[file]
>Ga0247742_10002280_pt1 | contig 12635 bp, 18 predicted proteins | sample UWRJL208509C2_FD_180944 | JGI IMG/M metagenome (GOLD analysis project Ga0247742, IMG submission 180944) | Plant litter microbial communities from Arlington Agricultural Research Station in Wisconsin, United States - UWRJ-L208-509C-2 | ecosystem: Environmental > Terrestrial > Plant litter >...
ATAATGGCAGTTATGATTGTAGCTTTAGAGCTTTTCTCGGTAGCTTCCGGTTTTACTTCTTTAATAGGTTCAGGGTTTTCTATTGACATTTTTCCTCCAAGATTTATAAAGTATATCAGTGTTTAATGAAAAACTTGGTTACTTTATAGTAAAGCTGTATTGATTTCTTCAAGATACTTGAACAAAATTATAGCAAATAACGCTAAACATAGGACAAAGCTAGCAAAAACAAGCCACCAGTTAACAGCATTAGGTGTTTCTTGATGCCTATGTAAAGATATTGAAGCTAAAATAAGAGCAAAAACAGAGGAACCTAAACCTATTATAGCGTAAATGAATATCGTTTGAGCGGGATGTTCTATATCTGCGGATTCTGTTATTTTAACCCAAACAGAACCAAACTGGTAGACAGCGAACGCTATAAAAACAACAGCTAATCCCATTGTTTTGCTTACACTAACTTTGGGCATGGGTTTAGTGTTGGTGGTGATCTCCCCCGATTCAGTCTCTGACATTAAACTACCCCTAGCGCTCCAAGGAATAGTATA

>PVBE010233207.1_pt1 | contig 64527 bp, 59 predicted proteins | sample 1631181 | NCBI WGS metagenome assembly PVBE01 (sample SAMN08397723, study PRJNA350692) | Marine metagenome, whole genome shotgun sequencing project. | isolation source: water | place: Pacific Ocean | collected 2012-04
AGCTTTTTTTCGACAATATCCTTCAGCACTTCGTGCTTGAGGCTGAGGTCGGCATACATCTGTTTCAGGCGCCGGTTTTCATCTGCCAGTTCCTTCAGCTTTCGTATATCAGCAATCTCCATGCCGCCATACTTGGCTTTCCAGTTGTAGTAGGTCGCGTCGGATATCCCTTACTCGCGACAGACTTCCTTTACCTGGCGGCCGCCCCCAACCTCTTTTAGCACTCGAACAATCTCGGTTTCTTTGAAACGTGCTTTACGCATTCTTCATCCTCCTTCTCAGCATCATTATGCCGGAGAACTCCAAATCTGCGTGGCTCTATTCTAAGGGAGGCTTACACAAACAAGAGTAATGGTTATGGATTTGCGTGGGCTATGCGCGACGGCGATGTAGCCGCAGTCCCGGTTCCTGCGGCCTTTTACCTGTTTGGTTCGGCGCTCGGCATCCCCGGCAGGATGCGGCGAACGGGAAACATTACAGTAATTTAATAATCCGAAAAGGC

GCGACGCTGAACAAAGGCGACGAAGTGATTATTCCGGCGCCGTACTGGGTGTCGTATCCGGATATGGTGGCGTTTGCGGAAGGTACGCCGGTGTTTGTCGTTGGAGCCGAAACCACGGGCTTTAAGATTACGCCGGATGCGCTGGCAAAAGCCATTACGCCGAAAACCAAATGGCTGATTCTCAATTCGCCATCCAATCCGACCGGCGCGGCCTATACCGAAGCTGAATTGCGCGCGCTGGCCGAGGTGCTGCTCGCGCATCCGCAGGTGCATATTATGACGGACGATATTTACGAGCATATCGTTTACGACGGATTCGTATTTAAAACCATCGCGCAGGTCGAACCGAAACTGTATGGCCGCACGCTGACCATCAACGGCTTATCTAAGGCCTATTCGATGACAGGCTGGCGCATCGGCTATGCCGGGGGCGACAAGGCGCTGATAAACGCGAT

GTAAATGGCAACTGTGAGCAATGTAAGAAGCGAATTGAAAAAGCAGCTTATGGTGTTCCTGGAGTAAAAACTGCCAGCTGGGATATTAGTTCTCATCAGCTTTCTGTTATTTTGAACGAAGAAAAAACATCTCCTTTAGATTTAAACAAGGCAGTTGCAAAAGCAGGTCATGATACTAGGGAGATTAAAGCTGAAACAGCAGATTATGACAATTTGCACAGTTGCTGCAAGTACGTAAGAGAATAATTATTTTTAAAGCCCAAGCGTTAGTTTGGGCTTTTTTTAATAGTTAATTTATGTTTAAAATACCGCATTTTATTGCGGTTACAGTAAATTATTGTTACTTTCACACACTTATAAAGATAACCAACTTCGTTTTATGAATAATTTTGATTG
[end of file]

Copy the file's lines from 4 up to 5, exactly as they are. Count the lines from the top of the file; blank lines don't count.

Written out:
AGCTTTTTTTCGACAATATCCTTCAGCACTTCGTGCTTGAGGCTGAGGTCGGCATACATCTGTTTCAGGCGCCGGTTTTCATCTGCCAGTTCCTTCAGCTTTCGTATATCAGCAATCTCCATGCCGCCATACTTGGCTTTCCAGTTGTAGTAGGTCGCGTCGGATATCCCTTACTCGCGACAGACTTCCTTTACCTGGCGGCCGCCCCCAACCTCTTTTAGCACTCGAACAATCTCGGTTTCTTTGAAACGTGCTTTACGCATTCTTCATCCTCCTTCTCAGCATCATTATGCCGGAGAACTCCAAATCTGCGTGGCTCTATTCTAAGGGAGGCTTACACAAACAAGAGTAATGGTTATGGATTTGCGTGGGCTATGCGCGACGGCGATGTAGCCGCAGTCCCGGTTCCTGCGGCCTTTTACCTGTTTGGTTCGGCGCTCGGCATCCCCGGCAGGATGCGGCGAACGGGAAACATTACAGTAATTTAATAATCCGAAAAGGC

GCGACGCTGAACAAAGGCGACGAAGTGATTATTCCGGCGCCGTACTGGGTGTCGTATCCGGATATGGTGGCGTTTGCGGAAGGTACGCCGGTGTTTGTCGTTGGAGCCGAAACCACGGGCTTTAAGATTACGCCGGATGCGCTGGCAAAAGCCATTACGCCGAAAACCAAATGGCTGATTCTCAATTCGCCATCCAATCCGACCGGCGCGGCCTATACCGAAGCTGAATTGCGCGCGCTGGCCGAGGTGCTGCTCGCGCATCCGCAGGTGCATATTATGACGGACGATATTTACGAGCATATCGTTTACGACGGATTCGTATTTAAAACCATCGCGCAGGTCGAACCGAAACTGTATGGCCGCACGCTGACCATCAACGGCTTATCTAAGGCCTATTCGATGACAGGCTGGCGCATCGGCTATGCCGGGGGCGACAAGGCGCTGATAAACGCGAT